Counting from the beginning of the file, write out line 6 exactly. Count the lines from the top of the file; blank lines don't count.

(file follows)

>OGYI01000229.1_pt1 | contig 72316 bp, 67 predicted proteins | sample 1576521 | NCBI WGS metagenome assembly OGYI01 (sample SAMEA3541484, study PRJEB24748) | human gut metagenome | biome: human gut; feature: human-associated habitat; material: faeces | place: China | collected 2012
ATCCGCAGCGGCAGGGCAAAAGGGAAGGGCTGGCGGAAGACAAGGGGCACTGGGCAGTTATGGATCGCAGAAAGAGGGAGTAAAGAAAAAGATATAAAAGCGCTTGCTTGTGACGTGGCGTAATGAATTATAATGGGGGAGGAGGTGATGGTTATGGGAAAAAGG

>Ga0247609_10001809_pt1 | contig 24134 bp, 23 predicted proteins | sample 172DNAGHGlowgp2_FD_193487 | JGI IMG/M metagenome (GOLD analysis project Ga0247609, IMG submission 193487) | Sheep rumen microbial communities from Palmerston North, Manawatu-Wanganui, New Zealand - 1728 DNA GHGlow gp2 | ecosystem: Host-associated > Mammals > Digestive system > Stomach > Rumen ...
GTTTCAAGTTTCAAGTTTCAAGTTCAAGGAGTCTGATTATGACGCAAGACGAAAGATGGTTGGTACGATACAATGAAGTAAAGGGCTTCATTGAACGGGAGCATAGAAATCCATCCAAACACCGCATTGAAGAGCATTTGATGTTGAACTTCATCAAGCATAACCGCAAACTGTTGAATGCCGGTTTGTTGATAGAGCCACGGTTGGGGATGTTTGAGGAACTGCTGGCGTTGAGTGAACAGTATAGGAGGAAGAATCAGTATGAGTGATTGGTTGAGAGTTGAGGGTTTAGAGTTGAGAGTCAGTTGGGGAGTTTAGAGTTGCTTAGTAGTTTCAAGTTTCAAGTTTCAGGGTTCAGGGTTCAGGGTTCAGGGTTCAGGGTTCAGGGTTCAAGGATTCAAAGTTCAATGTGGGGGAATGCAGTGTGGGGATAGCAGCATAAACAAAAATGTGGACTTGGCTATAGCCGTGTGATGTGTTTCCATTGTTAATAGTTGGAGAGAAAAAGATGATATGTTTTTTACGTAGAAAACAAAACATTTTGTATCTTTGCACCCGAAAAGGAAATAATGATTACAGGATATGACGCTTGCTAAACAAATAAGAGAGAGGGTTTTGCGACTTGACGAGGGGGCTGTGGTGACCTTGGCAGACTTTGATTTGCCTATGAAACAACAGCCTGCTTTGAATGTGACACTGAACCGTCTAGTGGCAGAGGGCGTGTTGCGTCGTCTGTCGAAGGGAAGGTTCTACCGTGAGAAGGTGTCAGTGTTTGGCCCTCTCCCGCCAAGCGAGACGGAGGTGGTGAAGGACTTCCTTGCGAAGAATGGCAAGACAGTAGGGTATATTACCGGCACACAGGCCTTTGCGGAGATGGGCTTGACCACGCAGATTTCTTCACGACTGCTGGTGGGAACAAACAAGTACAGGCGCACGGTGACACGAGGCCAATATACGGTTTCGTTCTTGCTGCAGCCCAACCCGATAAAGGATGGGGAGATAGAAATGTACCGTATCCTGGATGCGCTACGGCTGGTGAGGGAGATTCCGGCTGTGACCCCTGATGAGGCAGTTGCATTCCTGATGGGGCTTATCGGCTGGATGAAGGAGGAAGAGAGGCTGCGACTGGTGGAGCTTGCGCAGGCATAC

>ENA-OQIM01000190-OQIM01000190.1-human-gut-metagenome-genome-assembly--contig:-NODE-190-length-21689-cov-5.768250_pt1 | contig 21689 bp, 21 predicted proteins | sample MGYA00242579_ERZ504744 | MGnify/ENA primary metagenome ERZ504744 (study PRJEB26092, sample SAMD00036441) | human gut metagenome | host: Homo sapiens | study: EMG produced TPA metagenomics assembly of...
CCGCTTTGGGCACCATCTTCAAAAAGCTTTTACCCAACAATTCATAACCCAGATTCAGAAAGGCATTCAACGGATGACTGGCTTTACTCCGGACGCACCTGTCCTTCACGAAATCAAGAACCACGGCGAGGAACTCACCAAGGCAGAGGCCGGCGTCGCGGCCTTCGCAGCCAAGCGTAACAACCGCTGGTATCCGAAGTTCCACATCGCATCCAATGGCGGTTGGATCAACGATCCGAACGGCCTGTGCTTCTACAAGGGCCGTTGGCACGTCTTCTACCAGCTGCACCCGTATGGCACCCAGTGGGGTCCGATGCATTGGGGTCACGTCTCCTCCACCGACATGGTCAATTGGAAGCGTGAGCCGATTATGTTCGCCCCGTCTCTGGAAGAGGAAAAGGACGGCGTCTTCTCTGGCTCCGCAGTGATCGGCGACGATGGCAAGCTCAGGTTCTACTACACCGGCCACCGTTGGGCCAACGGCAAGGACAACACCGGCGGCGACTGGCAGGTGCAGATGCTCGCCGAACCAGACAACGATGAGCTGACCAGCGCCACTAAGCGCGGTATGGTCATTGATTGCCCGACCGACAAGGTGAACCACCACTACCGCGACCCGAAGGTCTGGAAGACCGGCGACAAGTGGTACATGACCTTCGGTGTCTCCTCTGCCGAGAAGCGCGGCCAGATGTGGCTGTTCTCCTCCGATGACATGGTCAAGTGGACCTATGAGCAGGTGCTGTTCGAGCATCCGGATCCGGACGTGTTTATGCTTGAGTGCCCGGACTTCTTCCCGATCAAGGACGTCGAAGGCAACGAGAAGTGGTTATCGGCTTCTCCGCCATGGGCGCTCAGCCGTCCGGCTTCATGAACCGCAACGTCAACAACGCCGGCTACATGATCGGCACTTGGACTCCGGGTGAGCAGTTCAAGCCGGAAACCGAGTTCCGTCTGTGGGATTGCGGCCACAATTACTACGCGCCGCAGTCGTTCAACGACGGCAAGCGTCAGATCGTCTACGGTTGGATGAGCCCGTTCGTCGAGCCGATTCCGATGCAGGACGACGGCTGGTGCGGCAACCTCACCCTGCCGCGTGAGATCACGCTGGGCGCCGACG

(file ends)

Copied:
CCGCTTTGGGCACCATCTTCAAAAAGCTTTTACCCAACAATTCATAACCCAGATTCAGAAAGGCATTCAACGGATGACTGGCTTTACTCCGGACGCACCTGTCCTTCACGAAATCAAGAACCACGGCGAGGAACTCACCAAGGCAGAGGCCGGCGTCGCGGCCTTCGCAGCCAAGCGTAACAACCGCTGGTATCCGAAGTTCCACATCGCATCCAATGGCGGTTGGATCAACGATCCGAACGGCCTGTGCTTCTACAAGGGCCGTTGGCACGTCTTCTACCAGCTGCACCCGTATGGCACCCAGTGGGGTCCGATGCATTGGGGTCACGTCTCCTCCACCGACATGGTCAATTGGAAGCGTGAGCCGATTATGTTCGCCCCGTCTCTGGAAGAGGAAAAGGACGGCGTCTTCTCTGGCTCCGCAGTGATCGGCGACGATGGCAAGCTCAGGTTCTACTACACCGGCCACCGTTGGGCCAACGGCAAGGACAACACCGGCGGCGACTGGCAGGTGCAGATGCTCGCCGAACCAGACAACGATGAGCTGACCAGCGCCACTAAGCGCGGTATGGTCATTGATTGCCCGACCGACAAGGTGAACCACCACTACCGCGACCCGAAGGTCTGGAAGACCGGCGACAAGTGGTACATGACCTTCGGTGTCTCCTCTGCCGAGAAGCGCGGCCAGATGTGGCTGTTCTCCTCCGATGACATGGTCAAGTGGACCTATGAGCAGGTGCTGTTCGAGCATCCGGATCCGGACGTGTTTATGCTTGAGTGCCCGGACTTCTTCCCGATCAAGGACGTCGAAGGCAACGAGAAGTGGTTATCGGCTTCTCCGCCATGGGCGCTCAGCCGTCCGGCTTCATGAACCGCAACGTCAACAACGCCGGCTACATGATCGGCACTTGGACTCCGGGTGAGCAGTTCAAGCCGGAAACCGAGTTCCGTCTGTGGGATTGCGGCCACAATTACTACGCGCCGCAGTCGTTCAACGACGGCAAGCGTCAGATCGTCTACGGTTGGATGAGCCCGTTCGTCGAGCCGATTCCGATGCAGGACGACGGCTGGTGCGGCAACCTCACCCTGCCGCGTGAGATCACGCTGGGCGCCGACG